Die Presse: Bulgarian Minister Spoils Archaeology Discovery
The “unscientific belligerence” of Bulgaria’s Diaspora Minister Bozhidar Dimitrov has affected negatively the recent discovery of alleged relics of St John the Baptist, according the Austrian paper Die Presse.
In an article entitled “The Tooth That Might Lose the Minister His Head”, author Frank Stier explains the conflict between Bulgarian Diaspora Minister and notable historian Dimitrov and the Bulgarian archaeologists over the finding of the relics in question on the St. Ivan Island in the Black Sea near Sozopol. The relics consist of a tooth, and parts of a skull and an arm bone.
The conflict – of which Novinite.com (Sofia News Agency) has provided extensive coverage – was caused by the criticism by archaeologists of the way the minister proclaimed for certain that the relics belonged to St. John the Baptist without waiting first for the proper tests such as carbon dating. Subsequently, Dimitrov accused the archaeologists in Bulgaria of being envious of the discovery made by Prof. Kazimir Popkonstantinov.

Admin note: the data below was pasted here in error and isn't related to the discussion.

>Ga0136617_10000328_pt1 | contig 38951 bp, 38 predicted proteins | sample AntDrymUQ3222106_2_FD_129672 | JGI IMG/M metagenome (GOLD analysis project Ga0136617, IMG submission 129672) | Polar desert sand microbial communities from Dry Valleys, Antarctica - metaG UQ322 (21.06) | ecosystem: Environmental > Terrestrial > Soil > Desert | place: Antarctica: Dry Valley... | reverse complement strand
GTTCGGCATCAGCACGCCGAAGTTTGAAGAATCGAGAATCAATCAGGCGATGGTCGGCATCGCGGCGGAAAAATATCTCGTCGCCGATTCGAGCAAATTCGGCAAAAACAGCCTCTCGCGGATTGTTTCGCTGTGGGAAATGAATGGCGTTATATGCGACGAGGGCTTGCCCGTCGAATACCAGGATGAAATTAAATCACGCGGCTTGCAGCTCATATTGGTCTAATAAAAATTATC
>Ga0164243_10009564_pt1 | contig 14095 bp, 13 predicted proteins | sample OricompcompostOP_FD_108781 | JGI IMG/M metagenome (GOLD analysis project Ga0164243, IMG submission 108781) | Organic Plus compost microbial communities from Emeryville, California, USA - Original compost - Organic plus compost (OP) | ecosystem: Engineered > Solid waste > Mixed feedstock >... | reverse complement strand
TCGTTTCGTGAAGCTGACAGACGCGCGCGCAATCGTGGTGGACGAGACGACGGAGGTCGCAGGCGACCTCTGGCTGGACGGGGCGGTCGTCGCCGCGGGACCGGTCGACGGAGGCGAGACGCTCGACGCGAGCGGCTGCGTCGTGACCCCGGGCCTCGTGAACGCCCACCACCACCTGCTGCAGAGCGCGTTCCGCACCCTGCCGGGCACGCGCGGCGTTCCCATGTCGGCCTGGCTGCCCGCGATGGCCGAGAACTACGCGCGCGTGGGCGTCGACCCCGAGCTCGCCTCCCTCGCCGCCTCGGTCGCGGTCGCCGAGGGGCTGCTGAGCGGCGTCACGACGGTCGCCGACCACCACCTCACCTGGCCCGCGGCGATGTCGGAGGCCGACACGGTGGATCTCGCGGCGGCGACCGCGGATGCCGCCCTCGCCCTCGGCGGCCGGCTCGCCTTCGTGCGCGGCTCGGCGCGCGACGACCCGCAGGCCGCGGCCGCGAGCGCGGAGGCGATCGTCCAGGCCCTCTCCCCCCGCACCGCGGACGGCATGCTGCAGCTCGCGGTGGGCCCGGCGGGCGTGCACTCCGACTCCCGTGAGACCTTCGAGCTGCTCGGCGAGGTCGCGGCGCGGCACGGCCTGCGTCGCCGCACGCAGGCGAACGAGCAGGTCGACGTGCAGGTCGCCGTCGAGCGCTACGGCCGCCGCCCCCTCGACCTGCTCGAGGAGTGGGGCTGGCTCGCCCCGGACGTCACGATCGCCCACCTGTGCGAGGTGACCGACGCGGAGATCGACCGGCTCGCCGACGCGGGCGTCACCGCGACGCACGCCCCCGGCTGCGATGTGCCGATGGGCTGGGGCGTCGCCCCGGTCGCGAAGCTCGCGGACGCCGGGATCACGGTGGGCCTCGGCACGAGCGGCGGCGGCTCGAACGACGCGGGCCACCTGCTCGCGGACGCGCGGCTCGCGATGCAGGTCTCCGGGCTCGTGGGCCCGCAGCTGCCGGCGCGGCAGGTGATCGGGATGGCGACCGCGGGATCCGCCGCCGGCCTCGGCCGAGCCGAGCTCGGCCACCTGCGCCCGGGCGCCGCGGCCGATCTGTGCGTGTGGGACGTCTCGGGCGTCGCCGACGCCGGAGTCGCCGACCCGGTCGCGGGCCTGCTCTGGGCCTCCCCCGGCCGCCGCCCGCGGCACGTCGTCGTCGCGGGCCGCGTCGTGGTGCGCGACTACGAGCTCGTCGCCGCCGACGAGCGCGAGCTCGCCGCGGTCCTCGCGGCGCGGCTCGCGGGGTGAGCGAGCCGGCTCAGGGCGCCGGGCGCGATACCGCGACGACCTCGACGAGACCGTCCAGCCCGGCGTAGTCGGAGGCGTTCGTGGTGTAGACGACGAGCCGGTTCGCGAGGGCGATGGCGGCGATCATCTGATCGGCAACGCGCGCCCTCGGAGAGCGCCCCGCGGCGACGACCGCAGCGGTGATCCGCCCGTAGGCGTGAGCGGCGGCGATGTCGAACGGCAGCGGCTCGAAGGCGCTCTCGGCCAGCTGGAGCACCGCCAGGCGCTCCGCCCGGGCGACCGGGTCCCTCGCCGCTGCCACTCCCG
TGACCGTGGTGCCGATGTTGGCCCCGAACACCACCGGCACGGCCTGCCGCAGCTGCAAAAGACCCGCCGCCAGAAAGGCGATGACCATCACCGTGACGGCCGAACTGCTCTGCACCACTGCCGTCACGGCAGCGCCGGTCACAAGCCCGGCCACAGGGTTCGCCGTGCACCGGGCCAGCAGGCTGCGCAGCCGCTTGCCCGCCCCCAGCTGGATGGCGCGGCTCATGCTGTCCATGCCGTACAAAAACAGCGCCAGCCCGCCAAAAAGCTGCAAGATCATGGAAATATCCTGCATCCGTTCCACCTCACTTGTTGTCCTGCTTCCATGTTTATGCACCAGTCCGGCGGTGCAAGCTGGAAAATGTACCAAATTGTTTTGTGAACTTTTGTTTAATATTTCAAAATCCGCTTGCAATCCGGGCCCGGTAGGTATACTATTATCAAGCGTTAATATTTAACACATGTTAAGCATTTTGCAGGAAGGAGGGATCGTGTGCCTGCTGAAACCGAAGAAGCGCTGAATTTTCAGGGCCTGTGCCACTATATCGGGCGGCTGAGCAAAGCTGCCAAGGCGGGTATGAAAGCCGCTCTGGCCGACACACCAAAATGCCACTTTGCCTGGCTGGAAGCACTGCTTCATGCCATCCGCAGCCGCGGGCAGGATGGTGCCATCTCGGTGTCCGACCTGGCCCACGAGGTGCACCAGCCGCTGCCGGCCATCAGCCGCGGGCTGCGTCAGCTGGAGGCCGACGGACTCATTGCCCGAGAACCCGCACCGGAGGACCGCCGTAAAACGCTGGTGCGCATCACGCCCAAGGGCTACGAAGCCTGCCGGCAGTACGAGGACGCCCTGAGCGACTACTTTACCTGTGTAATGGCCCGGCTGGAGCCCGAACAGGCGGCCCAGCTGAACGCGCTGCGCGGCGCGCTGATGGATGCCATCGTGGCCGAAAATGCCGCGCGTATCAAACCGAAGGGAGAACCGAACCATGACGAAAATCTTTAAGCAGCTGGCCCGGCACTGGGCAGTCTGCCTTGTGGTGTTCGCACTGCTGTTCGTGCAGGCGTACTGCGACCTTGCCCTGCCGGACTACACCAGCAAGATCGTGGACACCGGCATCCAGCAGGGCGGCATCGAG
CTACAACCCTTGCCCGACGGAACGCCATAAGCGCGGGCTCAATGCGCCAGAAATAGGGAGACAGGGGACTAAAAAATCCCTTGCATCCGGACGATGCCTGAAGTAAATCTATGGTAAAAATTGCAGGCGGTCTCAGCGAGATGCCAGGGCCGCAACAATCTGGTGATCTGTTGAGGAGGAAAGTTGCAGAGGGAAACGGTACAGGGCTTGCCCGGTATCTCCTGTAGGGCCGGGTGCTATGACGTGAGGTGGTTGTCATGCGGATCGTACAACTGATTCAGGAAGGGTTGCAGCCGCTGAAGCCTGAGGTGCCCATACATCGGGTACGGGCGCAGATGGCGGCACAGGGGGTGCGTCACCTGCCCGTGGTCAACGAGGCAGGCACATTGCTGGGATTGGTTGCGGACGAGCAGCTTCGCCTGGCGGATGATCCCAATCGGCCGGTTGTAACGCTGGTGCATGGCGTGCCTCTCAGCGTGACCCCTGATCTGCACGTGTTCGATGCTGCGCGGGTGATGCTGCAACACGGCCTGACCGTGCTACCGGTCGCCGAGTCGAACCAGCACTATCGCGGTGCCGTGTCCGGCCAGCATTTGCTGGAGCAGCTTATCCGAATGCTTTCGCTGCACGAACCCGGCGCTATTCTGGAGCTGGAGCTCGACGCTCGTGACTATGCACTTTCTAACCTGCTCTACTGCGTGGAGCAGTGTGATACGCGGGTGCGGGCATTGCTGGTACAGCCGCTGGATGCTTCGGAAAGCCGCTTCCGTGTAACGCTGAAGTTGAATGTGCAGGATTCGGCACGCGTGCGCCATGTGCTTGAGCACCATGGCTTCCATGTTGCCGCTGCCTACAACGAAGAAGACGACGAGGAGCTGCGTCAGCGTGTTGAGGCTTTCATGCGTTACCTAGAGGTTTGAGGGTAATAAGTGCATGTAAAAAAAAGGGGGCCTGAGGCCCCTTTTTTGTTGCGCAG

The article of Die Presse argues that there is not sufficient evidence yet about the origin of the relics pointing out that Dimitrov’s claims are essentially based on an inscription that contains the name “John” and his “archaeology of the soul of the medieval person” which the historian believes is sufficient to declare that there were no fake relics placed in church buildings in the Middle Ages.
Steir is very critical of Dimitrov for not even accepting the possibility that the relics might not belong to somebody else, and for going as far as to suggest that his native town Sozopol will become a second Jerusalem.
He mentions the numerous calls for Dimitrov’s resignation over his controversial statements, and believes that there is a possibility that the whole relics saga might cost the Minister his Cabinet seat.
What is more, the article makes a strong case that the historian’s notorious behavior has increased the doubts and skepticism with respect to the purely archaeological discovery of Kazimir Popkonstantinov.
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